Michael the (Snake) Charmer: a Month in a Nimbin Commune

Michael the (Snake) Charmer: a Month in a Nimbin Commune

When I arrived at his dilapidated treehouse, I complimented Michael on the taxidermy snake he had draped on his kitchen window sill. I found comfort in its lifelessness, its alien body, the intricacy of its scales.

Michael, slowly dragging on his cigarette and puffing out dragon-like smoke, crossed one thin leg over the other as he sat on his rickety wooden stool.

“The snake has made its choice of home,” he drawled as his metallic grey beard nodded along.

It was alive. The fat black python was a visitor from the outside world, like me. I stammered backwards, drunk with fear.

Michael’s treehouse was my momentary break from farming on the Australian east coast. Swapping my tent for a slightly more stable shelter was a luxury, even if I was still bathing in a waterfall or via fire baths in the forest. I found Michael in the WWOOFing guidebook, and with no work for me on his property, he offered me a temporary home in his plot in a Nimbin commune instead.

His DIY treehouse was as shabby as they come, with all of the internal organs of the house on display. The insulation beamed silver in strange scattered spots around the walls. The house smelt of frankincense and moss, always dank and damp. We played a game in the mornings, guessing if the stove would work for the day, as there was no pattern in its functioning ability. A thin veil of dust seemed to protect Michael’s world from the contamination of modern consumerism. The imperfect sanctuary was off-kilter; everything made sense in an entirely non-sensical, commune-y way.

I thought his approach to the snake situation reflective of his romantic and holistic view. Beasts and humans cohabiting, us working in harmony with the local fauna. But when it came time for bed on the first night, my idealism evaporated, as I was to set up a mattress on the floor next to the kitchen or, as I put it, sacrifice myself to the snake during the night. Michael instructed me to sleep, adding a tinge of authoritarian sternness to his purring stoner-speak, and I was able to.

He was practically self-sufficient; his power source was the sun, and his water flowed from the waterfall 50 metres away. His friends grew vegetables and bud; he kept an esky instead of a fridge. He crafted simple pots of terra-cotta with smoothed edges and rounded bodies, sometimes selling them at local markets when money was lacking.

On walks with him through the forest of his backyard, I hastily sped through the knee-high grass, pausing until Michael’s meandering lead him to the same point. Through his ill-fitting prescription glasses, he focused on microscopic bugs, excitedly describing the exotic colours and ethereal movements. I glanced hazily at the blur of nature, with naked eyes that needed assistance. We passed abandoned Volkswagen vans in the commune, almost hidden amongst the vines that had morphed around them. The nature surrounding Michael seemed to fuse with him in the same fashion: in his sensible earthy-toned clothing, he was at peace in the greenery. His understanding of his environment meant that he knew the snake was not venomous, or in his opinion, dangerous.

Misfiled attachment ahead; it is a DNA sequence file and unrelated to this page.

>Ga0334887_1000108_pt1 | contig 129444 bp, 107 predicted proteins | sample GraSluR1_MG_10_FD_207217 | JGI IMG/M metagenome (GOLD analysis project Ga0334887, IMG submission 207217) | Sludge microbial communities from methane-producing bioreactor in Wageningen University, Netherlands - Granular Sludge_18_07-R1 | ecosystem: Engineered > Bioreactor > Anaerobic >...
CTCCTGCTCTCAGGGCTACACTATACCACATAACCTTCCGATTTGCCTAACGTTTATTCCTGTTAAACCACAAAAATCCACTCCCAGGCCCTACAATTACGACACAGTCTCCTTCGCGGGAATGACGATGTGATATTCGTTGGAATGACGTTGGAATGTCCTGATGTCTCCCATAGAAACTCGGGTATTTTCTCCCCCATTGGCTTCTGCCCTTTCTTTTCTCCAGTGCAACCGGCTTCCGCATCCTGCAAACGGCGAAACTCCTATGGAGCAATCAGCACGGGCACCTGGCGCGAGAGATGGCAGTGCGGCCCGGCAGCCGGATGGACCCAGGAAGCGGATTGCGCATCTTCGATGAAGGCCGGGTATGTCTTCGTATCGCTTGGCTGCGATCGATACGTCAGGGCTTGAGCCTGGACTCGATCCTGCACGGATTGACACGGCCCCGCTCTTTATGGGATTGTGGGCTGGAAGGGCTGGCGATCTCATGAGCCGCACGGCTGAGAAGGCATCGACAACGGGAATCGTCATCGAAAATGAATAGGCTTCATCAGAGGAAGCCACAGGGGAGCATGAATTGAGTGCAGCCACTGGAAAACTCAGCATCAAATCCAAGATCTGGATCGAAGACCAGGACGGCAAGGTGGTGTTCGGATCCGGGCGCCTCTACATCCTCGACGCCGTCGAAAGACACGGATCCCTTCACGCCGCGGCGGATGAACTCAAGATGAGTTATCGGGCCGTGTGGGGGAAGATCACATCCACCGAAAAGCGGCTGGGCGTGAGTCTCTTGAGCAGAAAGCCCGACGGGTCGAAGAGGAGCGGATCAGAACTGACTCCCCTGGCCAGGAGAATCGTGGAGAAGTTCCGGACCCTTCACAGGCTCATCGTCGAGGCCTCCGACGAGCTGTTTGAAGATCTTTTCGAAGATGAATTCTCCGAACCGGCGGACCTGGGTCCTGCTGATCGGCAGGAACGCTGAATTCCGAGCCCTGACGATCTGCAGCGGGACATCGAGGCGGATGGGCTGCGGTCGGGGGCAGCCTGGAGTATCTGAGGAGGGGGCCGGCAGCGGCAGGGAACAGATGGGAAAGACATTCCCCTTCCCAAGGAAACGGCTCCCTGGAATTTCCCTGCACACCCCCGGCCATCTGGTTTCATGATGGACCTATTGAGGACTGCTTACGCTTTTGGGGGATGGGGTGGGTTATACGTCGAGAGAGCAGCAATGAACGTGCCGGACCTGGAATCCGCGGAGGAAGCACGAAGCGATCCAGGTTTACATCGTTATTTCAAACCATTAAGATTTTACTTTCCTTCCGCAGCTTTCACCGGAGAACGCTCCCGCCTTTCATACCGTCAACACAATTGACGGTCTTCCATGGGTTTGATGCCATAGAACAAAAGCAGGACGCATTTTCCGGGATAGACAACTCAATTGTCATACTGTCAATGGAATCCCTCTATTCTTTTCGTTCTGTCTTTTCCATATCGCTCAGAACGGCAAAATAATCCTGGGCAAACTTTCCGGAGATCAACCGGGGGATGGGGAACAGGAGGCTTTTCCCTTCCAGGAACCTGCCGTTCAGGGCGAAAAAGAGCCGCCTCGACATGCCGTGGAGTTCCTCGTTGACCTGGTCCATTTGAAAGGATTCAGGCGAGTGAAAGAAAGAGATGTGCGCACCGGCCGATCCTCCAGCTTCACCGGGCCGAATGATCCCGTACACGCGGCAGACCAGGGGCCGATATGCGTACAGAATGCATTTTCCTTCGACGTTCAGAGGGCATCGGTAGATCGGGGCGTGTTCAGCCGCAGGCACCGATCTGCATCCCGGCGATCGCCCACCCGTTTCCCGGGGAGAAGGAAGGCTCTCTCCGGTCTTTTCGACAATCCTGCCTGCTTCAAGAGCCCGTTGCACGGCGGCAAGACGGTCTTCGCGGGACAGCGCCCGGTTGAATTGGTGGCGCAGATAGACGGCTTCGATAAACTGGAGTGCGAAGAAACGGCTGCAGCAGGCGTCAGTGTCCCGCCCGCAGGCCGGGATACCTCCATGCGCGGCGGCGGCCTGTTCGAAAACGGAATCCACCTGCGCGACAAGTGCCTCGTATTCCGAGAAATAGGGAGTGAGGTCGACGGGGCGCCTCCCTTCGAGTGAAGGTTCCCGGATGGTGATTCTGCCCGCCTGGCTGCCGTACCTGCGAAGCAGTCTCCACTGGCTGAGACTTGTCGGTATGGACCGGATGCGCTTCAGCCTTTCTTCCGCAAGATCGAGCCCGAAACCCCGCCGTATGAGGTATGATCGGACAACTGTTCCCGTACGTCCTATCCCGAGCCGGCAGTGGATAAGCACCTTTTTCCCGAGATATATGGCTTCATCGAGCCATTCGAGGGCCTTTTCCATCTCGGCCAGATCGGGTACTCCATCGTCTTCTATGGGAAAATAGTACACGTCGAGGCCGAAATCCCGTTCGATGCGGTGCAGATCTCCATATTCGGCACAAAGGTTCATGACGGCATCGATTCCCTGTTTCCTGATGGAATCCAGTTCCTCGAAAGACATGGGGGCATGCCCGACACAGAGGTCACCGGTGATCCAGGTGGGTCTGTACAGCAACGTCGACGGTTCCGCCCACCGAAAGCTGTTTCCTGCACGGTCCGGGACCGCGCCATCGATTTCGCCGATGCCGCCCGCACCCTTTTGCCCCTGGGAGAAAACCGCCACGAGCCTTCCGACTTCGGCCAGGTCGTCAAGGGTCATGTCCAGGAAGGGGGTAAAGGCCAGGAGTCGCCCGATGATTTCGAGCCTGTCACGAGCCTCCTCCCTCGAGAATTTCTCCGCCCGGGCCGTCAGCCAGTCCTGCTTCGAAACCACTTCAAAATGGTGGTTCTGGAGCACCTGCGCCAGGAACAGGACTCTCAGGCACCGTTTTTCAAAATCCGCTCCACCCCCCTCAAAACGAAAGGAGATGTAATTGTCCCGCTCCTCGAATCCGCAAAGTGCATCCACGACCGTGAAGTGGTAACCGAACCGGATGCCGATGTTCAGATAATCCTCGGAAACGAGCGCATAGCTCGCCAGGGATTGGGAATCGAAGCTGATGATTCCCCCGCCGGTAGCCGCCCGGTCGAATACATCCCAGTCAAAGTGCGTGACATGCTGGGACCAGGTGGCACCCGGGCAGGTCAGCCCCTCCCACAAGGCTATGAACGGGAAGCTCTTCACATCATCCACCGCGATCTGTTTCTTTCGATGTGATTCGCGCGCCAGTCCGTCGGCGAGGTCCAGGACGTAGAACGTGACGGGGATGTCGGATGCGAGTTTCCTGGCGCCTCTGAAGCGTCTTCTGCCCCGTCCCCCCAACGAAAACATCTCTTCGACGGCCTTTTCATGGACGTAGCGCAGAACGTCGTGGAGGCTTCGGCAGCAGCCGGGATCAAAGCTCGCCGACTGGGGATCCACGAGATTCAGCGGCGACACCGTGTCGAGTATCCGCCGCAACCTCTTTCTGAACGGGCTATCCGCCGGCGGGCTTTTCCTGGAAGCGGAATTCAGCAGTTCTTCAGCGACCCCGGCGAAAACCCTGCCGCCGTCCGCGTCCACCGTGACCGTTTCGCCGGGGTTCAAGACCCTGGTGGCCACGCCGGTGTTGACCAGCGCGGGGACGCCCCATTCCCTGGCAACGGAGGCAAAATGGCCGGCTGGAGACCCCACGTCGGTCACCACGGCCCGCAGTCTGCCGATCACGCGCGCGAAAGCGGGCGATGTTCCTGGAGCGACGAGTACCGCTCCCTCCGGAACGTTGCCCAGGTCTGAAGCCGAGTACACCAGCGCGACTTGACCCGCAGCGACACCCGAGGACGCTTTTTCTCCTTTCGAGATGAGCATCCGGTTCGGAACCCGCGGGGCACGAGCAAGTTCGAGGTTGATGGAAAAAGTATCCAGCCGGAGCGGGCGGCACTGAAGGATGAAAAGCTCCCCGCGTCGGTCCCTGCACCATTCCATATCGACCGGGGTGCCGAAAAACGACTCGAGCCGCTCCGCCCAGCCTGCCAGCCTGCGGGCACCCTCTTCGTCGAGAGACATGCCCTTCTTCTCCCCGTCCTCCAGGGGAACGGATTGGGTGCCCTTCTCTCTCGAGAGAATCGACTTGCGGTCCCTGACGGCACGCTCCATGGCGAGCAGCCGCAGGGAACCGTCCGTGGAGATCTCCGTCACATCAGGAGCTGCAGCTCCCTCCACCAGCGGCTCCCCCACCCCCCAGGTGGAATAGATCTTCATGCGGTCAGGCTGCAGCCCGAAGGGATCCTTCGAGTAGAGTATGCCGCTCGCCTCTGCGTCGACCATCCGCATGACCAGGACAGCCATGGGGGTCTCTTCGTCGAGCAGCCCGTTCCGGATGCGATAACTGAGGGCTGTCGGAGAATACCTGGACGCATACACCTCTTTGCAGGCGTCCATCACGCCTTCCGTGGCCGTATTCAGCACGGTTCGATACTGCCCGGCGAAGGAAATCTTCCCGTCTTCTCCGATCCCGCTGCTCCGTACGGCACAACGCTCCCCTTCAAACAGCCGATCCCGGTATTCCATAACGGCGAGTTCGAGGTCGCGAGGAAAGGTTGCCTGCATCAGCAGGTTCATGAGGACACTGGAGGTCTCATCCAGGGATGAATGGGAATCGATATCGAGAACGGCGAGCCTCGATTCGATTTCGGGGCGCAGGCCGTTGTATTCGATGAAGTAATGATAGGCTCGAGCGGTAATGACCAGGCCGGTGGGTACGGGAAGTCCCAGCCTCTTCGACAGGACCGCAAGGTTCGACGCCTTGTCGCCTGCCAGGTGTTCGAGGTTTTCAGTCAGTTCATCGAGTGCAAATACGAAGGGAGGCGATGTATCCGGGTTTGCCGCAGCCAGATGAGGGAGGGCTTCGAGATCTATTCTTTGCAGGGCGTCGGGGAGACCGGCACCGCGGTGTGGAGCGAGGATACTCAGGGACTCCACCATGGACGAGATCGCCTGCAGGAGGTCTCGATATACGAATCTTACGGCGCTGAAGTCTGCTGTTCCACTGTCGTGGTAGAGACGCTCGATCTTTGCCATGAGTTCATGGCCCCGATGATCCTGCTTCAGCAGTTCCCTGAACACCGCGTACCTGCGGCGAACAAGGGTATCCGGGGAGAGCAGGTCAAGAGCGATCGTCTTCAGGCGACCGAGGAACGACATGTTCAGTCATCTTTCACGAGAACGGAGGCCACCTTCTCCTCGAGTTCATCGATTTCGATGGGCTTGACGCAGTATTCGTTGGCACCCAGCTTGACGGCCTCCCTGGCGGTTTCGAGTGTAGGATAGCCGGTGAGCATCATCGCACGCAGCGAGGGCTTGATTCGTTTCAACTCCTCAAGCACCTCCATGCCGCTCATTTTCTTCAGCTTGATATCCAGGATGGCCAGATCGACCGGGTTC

I baked some gourmet ganja slices under Michael’s guidance and consumed far too many of them. He went out on the town to do hippie things when the solar power ran out and the lights turned off. The snake didn’t seem to like the darkness and made a commotion stemming from an untraceable location, which was building to a crescendo. Strung out and paralysed simultaneously, the long night ended when I ran to the car and clung to a tea light candle, watched the glow worms in the driveway, and listened to Roald Dahl audiotapes.

One day, a bush turkey ran through the house while Michael continued reading his Bolivian handprinted existentialist philosophy volume, sipping on locally brewed organic chai, his brain not even muddling Nietzche’s words. While I squirmed and stared down the bush turkey that I deemed untrustworthy, Michael chuckled to himself.

Adorned in hiking-appropriate clothing at all times, he led me through leech-infested land to the nest of this creature. The mound of the nest was a work of art. Michael, while lazily blinking at a pace that matched his speech, explained the delicate science of the bush turkey’s ability to control the temperature of their nest. The collage of soil and plant litter that had been thrown together by these creatures smelt dank and damp, familiar. After this expedition, both Michael and I remained focused on our books when bush turkeys continued to visit the treehouse.

Along with the guessing game that the stove forced us to play in the mornings, Michael and I would seek out the snake, anticipating its location after noting where it had laid the night before. Some days the fat black python was the first sight in the morning, and other days it wasn’t, and it wasn’t until I was collaging with Michael halfway through the day that I would finally see its scaly body coiled around a rafter.

The snake and I both made our final departure from Michael’s treehouse at similar times, after we’d had about a month-long stint in this alternate reality; we slithered away to different lands. Although Michael and I never named the snake, or played fetch with it, or took it for walks, I felt that a deadly pet had run away from me. Michael declared that it “wanted its independence”.

I wondered if it was safe out there in the wild.

Cover by Michelle Spencer

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